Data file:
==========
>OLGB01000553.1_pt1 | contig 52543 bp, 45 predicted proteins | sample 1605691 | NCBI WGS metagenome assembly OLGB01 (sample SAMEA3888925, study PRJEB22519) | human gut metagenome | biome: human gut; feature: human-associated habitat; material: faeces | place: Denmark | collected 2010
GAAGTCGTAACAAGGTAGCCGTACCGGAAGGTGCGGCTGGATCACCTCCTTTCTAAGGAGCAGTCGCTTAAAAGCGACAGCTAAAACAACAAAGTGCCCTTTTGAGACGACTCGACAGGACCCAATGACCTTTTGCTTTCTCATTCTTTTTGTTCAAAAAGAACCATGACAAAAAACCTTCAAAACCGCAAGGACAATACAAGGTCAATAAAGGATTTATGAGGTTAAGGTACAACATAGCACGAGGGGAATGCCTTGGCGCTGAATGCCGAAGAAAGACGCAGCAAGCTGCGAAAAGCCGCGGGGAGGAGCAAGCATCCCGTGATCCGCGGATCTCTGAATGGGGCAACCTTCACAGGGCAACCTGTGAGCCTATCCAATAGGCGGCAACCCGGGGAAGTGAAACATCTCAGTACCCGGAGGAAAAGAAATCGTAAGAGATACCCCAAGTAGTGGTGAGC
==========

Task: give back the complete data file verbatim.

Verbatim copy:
>OLGB01000553.1_pt1 | contig 52543 bp, 45 predicted proteins | sample 1605691 | NCBI WGS metagenome assembly OLGB01 (sample SAMEA3888925, study PRJEB22519) | human gut metagenome | biome: human gut; feature: human-associated habitat; material: faeces | place: Denmark | collected 2010
GAAGTCGTAACAAGGTAGCCGTACCGGAAGGTGCGGCTGGATCACCTCCTTTCTAAGGAGCAGTCGCTTAAAAGCGACAGCTAAAACAACAAAGTGCCCTTTTGAGACGACTCGACAGGACCCAATGACCTTTTGCTTTCTCATTCTTTTTGTTCAAAAAGAACCATGACAAAAAACCTTCAAAACCGCAAGGACAATACAAGGTCAATAAAGGATTTATGAGGTTAAGGTACAACATAGCACGAGGGGAATGCCTTGGCGCTGAATGCCGAAGAAAGACGCAGCAAGCTGCGAAAAGCCGCGGGGAGGAGCAAGCATCCCGTGATCCGCGGATCTCTGAATGGGGCAACCTTCACAGGGCAACCTGTGAGCCTATCCAATAGGCGGCAACCCGGGGAAGTGAAACATCTCAGTACCCGGAGGAAAAGAAATCGTAAGAGATACCCCAAGTAGTGGTGAGC